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Learning Enhancement and Development

Poster 5

Using Human factors Simulation and debriefing to enhance student learning

Mr Valance Hughes - School of Health Sciences, City, University of London

Students nurses participate in debriefing of simulation scenarios they have actively undertaken. Through debriefing students recognise the importance of communication, teamwork, leadership and to identify and discuss ways to improve practice. Debriefing of simulation has the potential to be used by other schools within the University and foster inter-school collaboration.

Healthcare professionals are human and due to pressures can make mistakes. Consequences of these mistakes can lead to patient harm (Bryant 2013). HSM 301 student nurses actively participated in or observed low and high fidelity simulation exercises lasting 5-10 minutes. Students were then debriefed about what took place during the scenario. Students were encouraged to describe what took place, analyse the scenario and apply this to practice.

Student evaluation feedback of the debriefing was very positive. Students identified issues such as confidence, remaining calm, teamwork, leadership and level of knowledge during the debrief. Students could relate experiences from practice concerning these areas. Students felt more confident and reassured about their communication skills, knowledge and prioritising care after participating in the debrief exercises (Robson et al 2013).

Key issues include:

1. Human factors & Critical resource management- What is it and what aspects of CRM lead to improved and safer care.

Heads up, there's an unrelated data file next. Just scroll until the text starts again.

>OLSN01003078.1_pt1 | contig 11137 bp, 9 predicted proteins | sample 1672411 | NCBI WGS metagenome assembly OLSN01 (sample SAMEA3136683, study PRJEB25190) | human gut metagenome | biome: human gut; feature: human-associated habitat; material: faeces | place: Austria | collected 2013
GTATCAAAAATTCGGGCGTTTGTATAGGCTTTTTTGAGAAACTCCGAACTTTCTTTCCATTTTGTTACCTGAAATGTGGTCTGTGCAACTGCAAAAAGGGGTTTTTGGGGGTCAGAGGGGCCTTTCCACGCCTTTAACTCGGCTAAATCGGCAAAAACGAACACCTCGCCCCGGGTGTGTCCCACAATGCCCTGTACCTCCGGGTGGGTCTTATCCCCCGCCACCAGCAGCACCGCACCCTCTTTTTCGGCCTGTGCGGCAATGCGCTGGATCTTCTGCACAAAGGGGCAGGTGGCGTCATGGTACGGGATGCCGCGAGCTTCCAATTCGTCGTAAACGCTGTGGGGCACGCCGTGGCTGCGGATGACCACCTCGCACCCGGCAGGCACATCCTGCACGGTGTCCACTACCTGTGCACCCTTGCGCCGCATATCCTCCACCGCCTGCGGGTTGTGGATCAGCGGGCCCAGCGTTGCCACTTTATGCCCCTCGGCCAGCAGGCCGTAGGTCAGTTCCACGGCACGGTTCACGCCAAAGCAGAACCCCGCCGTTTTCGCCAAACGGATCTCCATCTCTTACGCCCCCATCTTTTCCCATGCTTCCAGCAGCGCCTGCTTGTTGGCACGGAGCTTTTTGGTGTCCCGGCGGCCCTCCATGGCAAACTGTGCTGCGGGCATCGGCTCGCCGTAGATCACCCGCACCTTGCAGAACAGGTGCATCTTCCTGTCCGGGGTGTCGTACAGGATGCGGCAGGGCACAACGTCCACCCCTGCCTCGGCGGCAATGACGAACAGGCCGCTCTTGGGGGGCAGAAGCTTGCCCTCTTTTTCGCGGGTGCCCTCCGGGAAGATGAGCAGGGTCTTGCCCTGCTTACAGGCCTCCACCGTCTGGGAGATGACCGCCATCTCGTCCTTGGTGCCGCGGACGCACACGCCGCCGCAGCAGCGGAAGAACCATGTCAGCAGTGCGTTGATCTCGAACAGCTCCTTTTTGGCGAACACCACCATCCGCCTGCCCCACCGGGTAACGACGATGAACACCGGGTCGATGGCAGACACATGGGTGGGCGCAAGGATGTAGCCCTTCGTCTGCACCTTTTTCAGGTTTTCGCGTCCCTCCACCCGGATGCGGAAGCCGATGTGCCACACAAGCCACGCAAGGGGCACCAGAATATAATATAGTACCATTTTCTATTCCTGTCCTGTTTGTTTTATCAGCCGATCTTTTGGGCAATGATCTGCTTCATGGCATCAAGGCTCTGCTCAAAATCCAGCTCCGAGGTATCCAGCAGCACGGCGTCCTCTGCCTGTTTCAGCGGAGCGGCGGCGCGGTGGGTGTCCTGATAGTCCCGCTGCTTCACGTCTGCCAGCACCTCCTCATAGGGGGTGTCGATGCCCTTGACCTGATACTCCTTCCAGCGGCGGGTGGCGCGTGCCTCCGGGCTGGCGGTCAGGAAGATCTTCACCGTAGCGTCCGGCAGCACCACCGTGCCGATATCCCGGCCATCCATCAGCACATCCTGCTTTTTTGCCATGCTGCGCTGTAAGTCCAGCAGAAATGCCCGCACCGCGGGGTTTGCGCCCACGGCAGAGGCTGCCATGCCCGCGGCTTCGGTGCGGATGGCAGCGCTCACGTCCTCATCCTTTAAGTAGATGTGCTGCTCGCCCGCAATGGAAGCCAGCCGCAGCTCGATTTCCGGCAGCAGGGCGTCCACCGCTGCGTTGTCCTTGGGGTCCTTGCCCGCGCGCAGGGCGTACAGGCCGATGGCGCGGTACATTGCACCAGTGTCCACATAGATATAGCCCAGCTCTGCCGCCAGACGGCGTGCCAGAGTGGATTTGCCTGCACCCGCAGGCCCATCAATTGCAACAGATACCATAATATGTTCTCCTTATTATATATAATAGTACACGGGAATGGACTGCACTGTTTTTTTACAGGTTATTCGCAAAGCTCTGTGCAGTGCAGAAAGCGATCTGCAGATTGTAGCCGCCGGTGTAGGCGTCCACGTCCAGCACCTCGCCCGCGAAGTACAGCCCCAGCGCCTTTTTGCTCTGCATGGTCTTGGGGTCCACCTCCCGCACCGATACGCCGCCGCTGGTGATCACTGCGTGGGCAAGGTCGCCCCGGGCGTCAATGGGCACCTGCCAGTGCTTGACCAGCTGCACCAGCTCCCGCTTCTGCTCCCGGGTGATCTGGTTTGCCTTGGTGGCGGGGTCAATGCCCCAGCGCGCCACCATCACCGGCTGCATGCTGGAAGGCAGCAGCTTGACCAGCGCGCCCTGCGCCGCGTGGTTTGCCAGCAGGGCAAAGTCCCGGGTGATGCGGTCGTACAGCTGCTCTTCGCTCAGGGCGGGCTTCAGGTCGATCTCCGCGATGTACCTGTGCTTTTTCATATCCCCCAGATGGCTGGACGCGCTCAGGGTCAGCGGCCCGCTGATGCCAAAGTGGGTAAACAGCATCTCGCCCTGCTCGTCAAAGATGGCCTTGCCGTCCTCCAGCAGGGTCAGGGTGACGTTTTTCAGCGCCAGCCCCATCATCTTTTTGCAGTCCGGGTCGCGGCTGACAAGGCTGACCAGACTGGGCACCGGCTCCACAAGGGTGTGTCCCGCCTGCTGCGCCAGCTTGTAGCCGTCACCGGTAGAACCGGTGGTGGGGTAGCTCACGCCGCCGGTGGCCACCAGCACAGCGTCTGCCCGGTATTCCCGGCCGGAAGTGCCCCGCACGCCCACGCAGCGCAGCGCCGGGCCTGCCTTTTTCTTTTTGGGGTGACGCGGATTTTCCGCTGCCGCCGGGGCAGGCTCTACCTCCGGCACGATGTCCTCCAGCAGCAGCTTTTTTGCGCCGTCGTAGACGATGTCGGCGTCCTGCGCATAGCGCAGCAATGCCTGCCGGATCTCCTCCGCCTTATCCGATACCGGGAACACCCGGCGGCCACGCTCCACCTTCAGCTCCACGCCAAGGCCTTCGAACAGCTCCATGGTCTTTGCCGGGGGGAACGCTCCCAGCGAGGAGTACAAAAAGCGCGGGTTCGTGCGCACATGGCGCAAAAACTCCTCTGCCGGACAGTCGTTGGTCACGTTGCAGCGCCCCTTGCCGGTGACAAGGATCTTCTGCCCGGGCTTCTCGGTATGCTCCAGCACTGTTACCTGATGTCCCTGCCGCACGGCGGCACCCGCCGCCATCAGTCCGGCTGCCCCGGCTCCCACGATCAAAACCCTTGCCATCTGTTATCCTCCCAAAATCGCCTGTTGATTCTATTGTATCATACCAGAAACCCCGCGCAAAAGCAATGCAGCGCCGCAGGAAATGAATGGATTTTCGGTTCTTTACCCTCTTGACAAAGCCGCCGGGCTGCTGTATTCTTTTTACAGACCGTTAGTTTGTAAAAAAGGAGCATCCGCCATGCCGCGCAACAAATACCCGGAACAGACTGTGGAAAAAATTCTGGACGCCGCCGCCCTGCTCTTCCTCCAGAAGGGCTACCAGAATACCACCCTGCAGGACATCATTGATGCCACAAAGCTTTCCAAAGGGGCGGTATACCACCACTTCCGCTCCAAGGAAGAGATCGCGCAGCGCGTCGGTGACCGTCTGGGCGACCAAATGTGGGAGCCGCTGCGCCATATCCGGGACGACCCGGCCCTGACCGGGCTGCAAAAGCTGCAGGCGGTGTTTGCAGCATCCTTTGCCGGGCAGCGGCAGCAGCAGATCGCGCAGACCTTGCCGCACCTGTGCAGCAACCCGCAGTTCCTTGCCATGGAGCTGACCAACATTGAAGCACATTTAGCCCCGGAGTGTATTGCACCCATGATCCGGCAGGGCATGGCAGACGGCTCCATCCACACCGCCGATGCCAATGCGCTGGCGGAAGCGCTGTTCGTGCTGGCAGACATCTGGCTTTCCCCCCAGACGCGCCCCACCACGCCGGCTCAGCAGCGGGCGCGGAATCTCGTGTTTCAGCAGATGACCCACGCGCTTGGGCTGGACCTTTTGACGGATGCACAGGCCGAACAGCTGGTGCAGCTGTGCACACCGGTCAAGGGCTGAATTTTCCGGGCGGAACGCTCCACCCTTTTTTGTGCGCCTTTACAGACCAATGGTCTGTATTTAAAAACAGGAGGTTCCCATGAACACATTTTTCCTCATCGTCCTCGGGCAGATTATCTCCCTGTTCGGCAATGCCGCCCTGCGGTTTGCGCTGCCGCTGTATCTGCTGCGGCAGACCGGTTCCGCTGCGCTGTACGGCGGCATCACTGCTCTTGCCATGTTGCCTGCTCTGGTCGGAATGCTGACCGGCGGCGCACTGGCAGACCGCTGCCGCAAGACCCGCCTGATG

2.preparing field relevant simulation scenarios for students to participate in as either a group or as individuals

3. Students realised during debriefing the depth of their own knowledge and experiences. This reassured student’s that they are progressing well and feel more confident about becoming safe, qualified nurses (Norris et al 2012)

4. The use of service users within scenarios make the scenarios more realistic for participants (Naylor, Harcus and Elkington 2015)

5.Transferability: Identifying examples within fields of study where human factors have impacted staff or the public (Fryer 2012, Grogan et al 2004) and adapt simulation scenarios to meet the needs of these fields.

6. Transferability: Encourage student collaboration and participation between different schools within the University through common thematic simulation scenarios. These may include: Communication, conflict resolution and leadership (Cameron, 2001; Raybourn 2007; Krähenbühl 2011).


Bryant,H (2013) Human Factors Emergency Nurse, Volume 21, Issue 8

Cameron, D., Playing serious games in journalism classes, Asia Pacific Media Educator, 11, 2001,141-149.
Available at: http://ro.uow.edu.au/apme/vol1/iss11/11

Fryer, L.A. (2012) Human factors in Nursing: The time is now Australian journal of Advanced Nursing Volume 30 Number 2

Grogan, E.L; Stiles, R.A; France, D.J; Speroff, T; Morris Jr,  J.A; Nixon, B and Gaffney , F,A. (2004) The impact of aviation-based teamwork training on the attitudes of health-care professionals. Journal of the American College of Surgeons Volume 199, Issue 6, December 2004, Pages 843–848

Krähenbühl, S (2011). Effective and Appropriate Communication with Children in Legal Proceedings According to Lawyers and Intermediaries. Child abuse review volume 20, Issue 6. Pages 407–420

Naylor, S; Harcus, J and Elkington, M (2015) An exploration of service user involvement in the assessment of students. Radiography, Volume 21  Issue 3 ,

Norris, B; Currie, L and Lecko, C (2012) The importance of applying human factors to nursing practice. Nursing Standard: April 11 : Vol 26 no 32.

Raybourn, E.M. (2007) Applying simulation experience design methods to creating serious game-based adaptive training systems.
Interacting with Computers 19 (2): 206-214

Robson, W;Clark, D; Pinnock, D; White, N and Baxendale, B (2013) Teaching patient safety and human factors in undergraduate nursing curricula in England: A pilot survey. British Journal of Nursing, 2013, Vol 22, No 17